|43rd and SE Belmont, PDX|
I can never visit Portland without a visit to some food carts. Food carts have become one of the main attractions of the city for visiting foodies. With over 400 carts throughout the city, there is something for everyone, from vegan to carnivore, Thai to Scandanavian, and everything in between.
This visit I wanted to visit a food pod in a residential neighborhood. If you've read my article, Mobile Food Pods Revitalize Neighborhoods, then you know that I had already researched this topic from afar. I had not actually visited any of the pods in a residential area though, only downtown. I agreed to meet my friend, Brett, at the pod at 43rd and SE Belmont.
Brett is the Portland food cart expert. You've probably seen him on Eat St. and other shows about food trucks and carts. His website is foodcartsportland.com and he's probably eaten at every cart in the city. We met up to talk about nationwide cart/truck issues while I checked out a couple of the carts.
|Lardo in customized little house|
Unfortunately it was a Tuesday in the winter season. More than half of the carts were closed. I walked the lot to check out the fair and this pod had pretty much everything. There was coffee, sushi, Thai, burgers, chicken, vegan, Scandanavian, and more.
Property owners are interested in carts because they generate revenue for an otherwise empty lot. They are still paying property taxes on an empty/parking lot whether it's occupied or not. By renting spaces to carts, they now have a revenue generating property instead of a revenue sucking one.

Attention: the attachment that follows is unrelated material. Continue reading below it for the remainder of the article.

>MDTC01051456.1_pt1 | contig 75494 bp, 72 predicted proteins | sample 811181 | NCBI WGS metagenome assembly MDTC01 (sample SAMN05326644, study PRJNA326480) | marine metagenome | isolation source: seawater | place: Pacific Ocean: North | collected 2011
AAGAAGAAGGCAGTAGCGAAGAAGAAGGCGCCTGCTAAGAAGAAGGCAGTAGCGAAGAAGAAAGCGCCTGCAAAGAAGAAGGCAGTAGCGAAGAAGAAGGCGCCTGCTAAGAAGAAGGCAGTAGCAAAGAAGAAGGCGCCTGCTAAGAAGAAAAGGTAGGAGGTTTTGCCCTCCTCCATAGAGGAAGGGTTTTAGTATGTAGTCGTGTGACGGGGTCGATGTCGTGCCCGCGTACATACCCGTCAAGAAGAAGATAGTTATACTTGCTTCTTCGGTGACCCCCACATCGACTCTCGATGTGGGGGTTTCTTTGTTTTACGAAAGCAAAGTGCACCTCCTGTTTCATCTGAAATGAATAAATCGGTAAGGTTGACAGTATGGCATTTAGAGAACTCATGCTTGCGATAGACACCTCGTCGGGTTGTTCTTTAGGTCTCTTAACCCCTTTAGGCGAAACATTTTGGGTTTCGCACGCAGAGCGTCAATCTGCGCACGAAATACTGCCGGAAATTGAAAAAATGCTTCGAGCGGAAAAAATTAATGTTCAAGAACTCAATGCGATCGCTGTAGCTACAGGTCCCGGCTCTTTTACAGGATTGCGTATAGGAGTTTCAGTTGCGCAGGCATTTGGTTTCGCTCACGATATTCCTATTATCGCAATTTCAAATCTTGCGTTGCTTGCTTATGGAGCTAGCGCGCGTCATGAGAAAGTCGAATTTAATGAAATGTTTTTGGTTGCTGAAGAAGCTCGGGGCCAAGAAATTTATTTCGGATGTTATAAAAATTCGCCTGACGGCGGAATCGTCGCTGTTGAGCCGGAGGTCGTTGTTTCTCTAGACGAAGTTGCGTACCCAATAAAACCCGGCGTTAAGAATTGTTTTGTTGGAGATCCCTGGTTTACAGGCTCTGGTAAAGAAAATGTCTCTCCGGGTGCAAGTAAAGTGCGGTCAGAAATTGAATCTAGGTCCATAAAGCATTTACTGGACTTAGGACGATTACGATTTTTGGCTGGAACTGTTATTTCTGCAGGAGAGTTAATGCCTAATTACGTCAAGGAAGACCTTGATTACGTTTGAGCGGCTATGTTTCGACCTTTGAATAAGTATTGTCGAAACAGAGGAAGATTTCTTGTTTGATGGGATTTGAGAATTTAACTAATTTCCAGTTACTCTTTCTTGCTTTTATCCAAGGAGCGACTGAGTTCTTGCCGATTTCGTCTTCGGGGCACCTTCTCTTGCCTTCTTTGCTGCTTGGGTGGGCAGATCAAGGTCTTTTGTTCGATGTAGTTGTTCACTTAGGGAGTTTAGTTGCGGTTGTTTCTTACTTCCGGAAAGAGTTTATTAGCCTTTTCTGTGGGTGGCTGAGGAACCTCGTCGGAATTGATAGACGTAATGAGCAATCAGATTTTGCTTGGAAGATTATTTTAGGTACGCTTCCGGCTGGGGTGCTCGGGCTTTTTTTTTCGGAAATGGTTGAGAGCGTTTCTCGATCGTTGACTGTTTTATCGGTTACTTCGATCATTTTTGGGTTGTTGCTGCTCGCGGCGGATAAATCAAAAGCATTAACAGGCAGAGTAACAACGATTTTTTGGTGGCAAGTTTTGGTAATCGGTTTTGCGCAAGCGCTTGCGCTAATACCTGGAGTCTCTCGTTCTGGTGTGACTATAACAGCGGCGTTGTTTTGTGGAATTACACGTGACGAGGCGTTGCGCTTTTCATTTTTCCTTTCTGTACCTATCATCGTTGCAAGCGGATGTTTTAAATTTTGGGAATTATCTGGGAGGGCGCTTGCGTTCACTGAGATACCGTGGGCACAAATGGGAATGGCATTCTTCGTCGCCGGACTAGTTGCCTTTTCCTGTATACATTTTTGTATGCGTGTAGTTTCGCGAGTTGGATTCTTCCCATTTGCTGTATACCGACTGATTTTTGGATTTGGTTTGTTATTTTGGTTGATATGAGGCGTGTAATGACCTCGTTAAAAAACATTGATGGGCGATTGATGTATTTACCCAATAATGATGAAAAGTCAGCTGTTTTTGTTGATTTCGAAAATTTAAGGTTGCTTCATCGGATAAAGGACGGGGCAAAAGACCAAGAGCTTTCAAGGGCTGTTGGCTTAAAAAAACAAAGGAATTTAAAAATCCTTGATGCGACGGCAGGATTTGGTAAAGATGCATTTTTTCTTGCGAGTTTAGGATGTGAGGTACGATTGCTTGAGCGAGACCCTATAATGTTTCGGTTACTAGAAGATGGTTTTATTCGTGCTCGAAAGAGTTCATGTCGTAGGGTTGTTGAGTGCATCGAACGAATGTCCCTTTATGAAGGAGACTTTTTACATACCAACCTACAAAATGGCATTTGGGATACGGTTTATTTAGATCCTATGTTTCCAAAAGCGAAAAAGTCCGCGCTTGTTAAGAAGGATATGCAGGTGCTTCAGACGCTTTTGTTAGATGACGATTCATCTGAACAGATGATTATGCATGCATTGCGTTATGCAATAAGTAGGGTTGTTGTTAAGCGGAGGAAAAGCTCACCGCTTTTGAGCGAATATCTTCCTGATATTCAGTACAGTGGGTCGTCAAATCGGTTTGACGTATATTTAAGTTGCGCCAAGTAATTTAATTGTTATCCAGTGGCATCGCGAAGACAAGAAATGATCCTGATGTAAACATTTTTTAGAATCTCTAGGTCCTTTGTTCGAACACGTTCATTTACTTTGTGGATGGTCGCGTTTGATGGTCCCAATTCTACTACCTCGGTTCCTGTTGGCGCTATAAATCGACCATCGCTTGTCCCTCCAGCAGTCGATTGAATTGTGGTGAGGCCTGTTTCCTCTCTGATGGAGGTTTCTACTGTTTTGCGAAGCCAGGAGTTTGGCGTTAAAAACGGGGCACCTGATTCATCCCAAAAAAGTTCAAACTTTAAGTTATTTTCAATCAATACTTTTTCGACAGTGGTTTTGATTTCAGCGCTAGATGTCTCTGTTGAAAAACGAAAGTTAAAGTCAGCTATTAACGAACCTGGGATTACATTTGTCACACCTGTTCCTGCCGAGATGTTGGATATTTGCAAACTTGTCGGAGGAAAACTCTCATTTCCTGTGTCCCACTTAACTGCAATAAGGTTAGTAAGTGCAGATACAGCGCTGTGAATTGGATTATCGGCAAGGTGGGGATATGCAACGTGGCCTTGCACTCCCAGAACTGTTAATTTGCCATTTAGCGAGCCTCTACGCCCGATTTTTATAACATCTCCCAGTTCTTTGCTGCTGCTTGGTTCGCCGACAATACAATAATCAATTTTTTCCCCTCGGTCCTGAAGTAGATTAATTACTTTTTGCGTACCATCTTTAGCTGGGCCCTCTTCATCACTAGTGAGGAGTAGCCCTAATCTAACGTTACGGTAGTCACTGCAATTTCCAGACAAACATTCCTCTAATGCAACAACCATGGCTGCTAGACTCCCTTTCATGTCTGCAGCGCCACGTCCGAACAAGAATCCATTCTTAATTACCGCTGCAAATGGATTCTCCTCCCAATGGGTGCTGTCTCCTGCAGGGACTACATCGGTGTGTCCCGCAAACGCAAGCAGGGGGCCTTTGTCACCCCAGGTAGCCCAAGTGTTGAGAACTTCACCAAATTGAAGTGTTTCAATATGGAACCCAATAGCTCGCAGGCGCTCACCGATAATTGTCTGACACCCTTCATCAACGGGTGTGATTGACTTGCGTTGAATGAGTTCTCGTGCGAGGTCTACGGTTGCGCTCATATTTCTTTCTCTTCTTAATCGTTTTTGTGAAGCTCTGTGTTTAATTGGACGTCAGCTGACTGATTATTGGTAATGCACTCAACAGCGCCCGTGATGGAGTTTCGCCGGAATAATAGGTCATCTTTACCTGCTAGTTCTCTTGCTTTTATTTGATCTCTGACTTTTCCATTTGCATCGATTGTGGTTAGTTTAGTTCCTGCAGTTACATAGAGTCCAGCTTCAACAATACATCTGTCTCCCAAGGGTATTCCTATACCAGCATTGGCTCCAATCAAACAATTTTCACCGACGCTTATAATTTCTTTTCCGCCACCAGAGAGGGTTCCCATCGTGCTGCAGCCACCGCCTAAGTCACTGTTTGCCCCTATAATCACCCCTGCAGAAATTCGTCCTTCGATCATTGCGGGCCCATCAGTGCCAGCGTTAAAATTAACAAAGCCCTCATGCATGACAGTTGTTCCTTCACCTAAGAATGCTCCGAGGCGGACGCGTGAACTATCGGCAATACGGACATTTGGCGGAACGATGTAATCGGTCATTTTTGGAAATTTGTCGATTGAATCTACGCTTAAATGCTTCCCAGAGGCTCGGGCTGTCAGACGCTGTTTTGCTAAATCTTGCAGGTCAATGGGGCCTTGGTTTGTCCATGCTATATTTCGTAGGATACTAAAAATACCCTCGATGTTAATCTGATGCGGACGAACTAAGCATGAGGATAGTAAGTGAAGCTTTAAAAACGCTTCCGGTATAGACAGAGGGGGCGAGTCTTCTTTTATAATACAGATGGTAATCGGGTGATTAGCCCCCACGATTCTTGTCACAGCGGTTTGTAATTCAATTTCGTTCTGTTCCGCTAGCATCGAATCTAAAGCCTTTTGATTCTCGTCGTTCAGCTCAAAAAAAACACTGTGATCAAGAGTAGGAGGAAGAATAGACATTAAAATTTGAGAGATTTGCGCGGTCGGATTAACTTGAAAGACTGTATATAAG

This lot owner now has 14 or so paying tenants at a few hundred dollars a month each. She made her lot even more attractive by providing electric and water hookups, porta potties, picnic tables, and awnings. Another entrepreneur has a business supplying ATM machines to lots such as this. Brett says there are a couple of pods that even supply grease dumps, like are required at restaurants and commissaries.
Being in a residential area, this pod closes at 10 pm each night. It has different traffic patterns than the downtown pods since it is not catering to office worker lunch crowds.
|Rick, Lardo's owner|
Above you see Lardo in the customized house trailer. Brett ordered a deliciously juicy banh mi sandwich. I ordered the Lardo dirty fries above. Much more than garlic fries, these had herbs, spices, bits of peppers, and pieces of pork belly. They have a nice kick to them and you gotta love pork belly. It was the best fries I've had in ages.
|Viking Soul Foods Meatball Lefse Wrap|
My other choice for lunch was from the Viking Soul Food airstream trailer. Here they took traditional Lefse, potato griddle cakes, and had a choice of fillings they rolled up in them. I opted for meatballs with Norwegian cheese sauce and sour cabbage. What a great item! There were about six small meatballs in this one little wrap with just the perfect amount of sauce and a bit of cabbage for crunch.
This SE Belmont pod has been open for a year and a half. I asked Rick if he was open year round and he said he was, but during winter it was only a one man operation with him and his partner splitting the shifts. During the summer the business required two people working at a time. Once school starts though, his revenue drops 50% and then down to about 30% in the coldest months of January/February.
I'll probably stop at another pod tomorrow before I head back to Sac. But each time I come to Portland and see the abundance of carts I have to ask myself - why can't Sac have this too? As I said in my other post, these are the places I'd like to see food pods. How about you?
Downtown Plaza where the ice rink sets up in the winter
Natomas around Northgate and West El Camino